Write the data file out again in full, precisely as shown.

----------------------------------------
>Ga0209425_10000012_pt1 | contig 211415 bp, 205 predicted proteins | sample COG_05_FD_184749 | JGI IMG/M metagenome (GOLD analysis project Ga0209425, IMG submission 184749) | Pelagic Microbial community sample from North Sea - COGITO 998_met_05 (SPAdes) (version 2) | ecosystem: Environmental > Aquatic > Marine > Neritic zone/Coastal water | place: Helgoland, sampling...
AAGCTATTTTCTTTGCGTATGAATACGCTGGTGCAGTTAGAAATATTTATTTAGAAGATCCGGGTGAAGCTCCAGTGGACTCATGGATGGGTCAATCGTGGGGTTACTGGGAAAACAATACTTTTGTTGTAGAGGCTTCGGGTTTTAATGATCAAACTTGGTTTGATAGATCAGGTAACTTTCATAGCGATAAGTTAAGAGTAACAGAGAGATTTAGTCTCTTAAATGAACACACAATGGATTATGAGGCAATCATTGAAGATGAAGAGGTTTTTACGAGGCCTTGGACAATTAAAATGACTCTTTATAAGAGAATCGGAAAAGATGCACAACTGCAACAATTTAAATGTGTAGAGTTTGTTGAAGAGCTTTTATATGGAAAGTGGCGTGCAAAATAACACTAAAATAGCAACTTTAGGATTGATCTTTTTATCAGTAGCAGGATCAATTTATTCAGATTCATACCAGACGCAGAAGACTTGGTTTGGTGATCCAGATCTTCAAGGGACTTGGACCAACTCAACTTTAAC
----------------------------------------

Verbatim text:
>Ga0209425_10000012_pt1 | contig 211415 bp, 205 predicted proteins | sample COG_05_FD_184749 | JGI IMG/M metagenome (GOLD analysis project Ga0209425, IMG submission 184749) | Pelagic Microbial community sample from North Sea - COGITO 998_met_05 (SPAdes) (version 2) | ecosystem: Environmental > Aquatic > Marine > Neritic zone/Coastal water | place: Helgoland, sampling...
AAGCTATTTTCTTTGCGTATGAATACGCTGGTGCAGTTAGAAATATTTATTTAGAAGATCCGGGTGAAGCTCCAGTGGACTCATGGATGGGTCAATCGTGGGGTTACTGGGAAAACAATACTTTTGTTGTAGAGGCTTCGGGTTTTAATGATCAAACTTGGTTTGATAGATCAGGTAACTTTCATAGCGATAAGTTAAGAGTAACAGAGAGATTTAGTCTCTTAAATGAACACACAATGGATTATGAGGCAATCATTGAAGATGAAGAGGTTTTTACGAGGCCTTGGACAATTAAAATGACTCTTTATAAGAGAATCGGAAAAGATGCACAACTGCAACAATTTAAATGTGTAGAGTTTGTTGAAGAGCTTTTATATGGAAAGTGGCGTGCAAAATAACACTAAAATAGCAACTTTAGGATTGATCTTTTTATCAGTAGCAGGATCAATTTATTCAGATTCATACCAGACGCAGAAGACTTGGTTTGGTGATCCAGATCTTCAAGGGACTTGGACCAACTCAACTTTAAC